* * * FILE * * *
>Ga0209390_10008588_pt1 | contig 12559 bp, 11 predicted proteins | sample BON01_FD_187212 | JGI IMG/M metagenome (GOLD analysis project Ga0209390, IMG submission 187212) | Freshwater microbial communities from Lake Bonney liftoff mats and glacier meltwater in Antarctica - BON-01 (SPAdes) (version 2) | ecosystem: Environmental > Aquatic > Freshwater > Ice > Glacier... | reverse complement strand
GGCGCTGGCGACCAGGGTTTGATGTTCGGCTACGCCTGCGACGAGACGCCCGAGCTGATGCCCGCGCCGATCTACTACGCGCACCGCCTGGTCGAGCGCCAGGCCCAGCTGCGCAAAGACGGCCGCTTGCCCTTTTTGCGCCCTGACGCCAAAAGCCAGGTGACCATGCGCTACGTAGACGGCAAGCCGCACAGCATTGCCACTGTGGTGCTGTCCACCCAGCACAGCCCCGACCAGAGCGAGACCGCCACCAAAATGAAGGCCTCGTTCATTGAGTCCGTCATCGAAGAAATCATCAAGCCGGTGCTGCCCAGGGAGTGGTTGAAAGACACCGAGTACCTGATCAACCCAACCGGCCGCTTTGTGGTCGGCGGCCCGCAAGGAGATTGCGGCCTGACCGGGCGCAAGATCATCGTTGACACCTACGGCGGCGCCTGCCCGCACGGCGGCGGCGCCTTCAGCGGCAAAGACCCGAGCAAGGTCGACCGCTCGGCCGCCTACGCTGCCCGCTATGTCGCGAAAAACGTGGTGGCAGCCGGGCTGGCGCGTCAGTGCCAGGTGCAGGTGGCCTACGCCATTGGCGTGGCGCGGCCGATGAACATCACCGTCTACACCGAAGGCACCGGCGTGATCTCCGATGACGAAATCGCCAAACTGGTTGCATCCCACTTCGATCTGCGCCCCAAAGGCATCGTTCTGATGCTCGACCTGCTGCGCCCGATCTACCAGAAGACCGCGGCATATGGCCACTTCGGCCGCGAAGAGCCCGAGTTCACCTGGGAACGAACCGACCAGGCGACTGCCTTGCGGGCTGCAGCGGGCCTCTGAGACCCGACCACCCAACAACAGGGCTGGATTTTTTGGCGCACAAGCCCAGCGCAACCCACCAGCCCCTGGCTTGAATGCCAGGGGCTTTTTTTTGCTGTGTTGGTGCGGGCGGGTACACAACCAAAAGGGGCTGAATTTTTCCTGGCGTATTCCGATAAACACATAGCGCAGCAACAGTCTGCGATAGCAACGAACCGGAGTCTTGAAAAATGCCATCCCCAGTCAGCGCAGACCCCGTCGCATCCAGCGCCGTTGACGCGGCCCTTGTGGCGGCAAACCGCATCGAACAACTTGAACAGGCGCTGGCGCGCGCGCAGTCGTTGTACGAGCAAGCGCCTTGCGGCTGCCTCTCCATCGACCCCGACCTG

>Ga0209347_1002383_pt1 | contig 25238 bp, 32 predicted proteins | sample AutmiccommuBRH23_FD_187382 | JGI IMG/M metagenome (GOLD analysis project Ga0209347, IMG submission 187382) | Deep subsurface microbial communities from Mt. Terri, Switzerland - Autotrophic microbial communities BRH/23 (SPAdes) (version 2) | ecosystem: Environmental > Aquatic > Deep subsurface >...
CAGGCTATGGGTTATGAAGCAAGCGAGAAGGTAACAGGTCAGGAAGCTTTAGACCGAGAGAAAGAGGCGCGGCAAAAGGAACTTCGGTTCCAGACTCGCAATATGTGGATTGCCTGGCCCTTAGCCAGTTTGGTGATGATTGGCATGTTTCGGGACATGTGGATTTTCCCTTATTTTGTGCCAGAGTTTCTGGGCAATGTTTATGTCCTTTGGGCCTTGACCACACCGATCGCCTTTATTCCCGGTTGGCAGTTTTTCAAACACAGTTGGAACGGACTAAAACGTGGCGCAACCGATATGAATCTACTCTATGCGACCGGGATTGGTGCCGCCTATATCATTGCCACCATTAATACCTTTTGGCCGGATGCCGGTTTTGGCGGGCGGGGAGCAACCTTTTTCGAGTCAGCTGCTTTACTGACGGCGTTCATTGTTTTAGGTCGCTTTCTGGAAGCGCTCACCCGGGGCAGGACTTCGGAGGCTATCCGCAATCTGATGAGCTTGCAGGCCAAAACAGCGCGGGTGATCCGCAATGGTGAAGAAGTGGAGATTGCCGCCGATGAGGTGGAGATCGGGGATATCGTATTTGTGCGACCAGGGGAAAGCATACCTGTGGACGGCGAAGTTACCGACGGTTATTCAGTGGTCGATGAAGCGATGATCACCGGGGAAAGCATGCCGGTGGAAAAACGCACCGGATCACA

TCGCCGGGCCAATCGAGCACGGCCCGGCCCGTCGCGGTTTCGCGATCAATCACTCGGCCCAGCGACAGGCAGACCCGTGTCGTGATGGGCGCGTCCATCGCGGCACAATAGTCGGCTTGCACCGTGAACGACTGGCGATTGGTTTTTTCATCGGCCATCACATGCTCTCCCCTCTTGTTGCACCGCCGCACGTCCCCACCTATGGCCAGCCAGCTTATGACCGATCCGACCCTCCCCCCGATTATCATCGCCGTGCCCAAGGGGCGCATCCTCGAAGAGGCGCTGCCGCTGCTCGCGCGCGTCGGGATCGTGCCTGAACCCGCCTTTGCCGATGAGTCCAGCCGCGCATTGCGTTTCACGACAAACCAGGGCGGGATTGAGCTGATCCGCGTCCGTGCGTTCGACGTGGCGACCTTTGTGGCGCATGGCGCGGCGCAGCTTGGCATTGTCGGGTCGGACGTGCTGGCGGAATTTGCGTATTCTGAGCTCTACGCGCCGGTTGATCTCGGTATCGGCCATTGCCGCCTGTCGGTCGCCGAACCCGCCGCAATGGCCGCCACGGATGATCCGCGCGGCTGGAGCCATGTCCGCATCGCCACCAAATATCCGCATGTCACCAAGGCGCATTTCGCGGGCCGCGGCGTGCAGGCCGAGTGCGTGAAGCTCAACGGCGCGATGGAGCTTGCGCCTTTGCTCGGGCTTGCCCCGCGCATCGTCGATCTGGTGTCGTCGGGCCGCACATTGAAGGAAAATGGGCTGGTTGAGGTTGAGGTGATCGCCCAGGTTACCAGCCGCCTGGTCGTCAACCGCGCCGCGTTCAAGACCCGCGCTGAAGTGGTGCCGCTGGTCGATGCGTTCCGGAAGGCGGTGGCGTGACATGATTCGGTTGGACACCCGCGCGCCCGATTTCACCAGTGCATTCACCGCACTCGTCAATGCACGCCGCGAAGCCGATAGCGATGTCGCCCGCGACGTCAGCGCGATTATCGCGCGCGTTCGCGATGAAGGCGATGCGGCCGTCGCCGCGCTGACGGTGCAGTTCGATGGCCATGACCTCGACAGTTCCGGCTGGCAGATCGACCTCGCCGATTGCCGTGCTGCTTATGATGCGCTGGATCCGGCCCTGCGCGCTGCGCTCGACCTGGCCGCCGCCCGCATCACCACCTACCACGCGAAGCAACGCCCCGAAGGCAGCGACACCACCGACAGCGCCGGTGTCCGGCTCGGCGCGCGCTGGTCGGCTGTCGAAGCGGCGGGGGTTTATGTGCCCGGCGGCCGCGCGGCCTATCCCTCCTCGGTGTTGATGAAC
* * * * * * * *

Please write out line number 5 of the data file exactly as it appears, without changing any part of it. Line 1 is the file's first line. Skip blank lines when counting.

TCGCCGGGCCAATCGAGCACGGCCCGGCCCGTCGCGGTTTCGCGATCAATCACTCGGCCCAGCGACAGGCAGACCCGTGTCGTGATGGGCGCGTCCATCGCGGCACAATAGTCGGCTTGCACCGTGAACGACTGGCGATTGGTTTTTTCATCGGCCATCACATGCTCTCCCCTCTTGTTGCACCGCCGCACGTCCCCACCTATGGCCAGCCAGCTTATGACCGATCCGACCCTCCCCCCGATTATCATCGCCGTGCCCAAGGGGCGCATCCTCGAAGAGGCGCTGCCGCTGCTCGCGCGCGTCGGGATCGTGCCTGAACCCGCCTTTGCCGATGAGTCCAGCCGCGCATTGCGTTTCACGACAAACCAGGGCGGGATTGAGCTGATCCGCGTCCGTGCGTTCGACGTGGCGACCTTTGTGGCGCATGGCGCGGCGCAGCTTGGCATTGTCGGGTCGGACGTGCTGGCGGAATTTGCGTATTCTGAGCTCTACGCGCCGGTTGATCTCGGTATCGGCCATTGCCGCCTGTCGGTCGCCGAACCCGCCGCAATGGCCGCCACGGATGATCCGCGCGGCTGGAGCCATGTCCGCATCGCCACCAAATATCCGCATGTCACCAAGGCGCATTTCGCGGGCCGCGGCGTGCAGGCCGAGTGCGTGAAGCTCAACGGCGCGATGGAGCTTGCGCCTTTGCTCGGGCTTGCCCCGCGCATCGTCGATCTGGTGTCGTCGGGCCGCACATTGAAGGAAAATGGGCTGGTTGAGGTTGAGGTGATCGCCCAGGTTACCAGCCGCCTGGTCGTCAACCGCGCCGCGTTCAAGACCCGCGCTGAAGTGGTGCCGCTGGTCGATGCGTTCCGGAAGGCGGTGGCGTGACATGATTCGGTTGGACACCCGCGCGCCCGATTTCACCAGTGCATTCACCGCACTCGTCAATGCACGCCGCGAAGCCGATAGCGATGTCGCCCGCGACGTCAGCGCGATTATCGCGCGCGTTCGCGATGAAGGCGATGCGGCCGTCGCCGCGCTGACGGTGCAGTTCGATGGCCATGACCTCGACAGTTCCGGCTGGCAGATCGACCTCGCCGATTGCCGTGCTGCTTATGATGCGCTGGATCCGGCCCTGCGCGCTGCGCTCGACCTGGCCGCCGCCCGCATCACCACCTACCACGCGAAGCAACGCCCCGAAGGCAGCGACACCACCGACAGCGCCGGTGTCCGGCTCGGCGCGCGCTGGTCGGCTGTCGAAGCGGCGGGGGTTTATGTGCCCGGCGGCCGCGCGGCCTATCCCTCCTCGGTGTTGATGAAC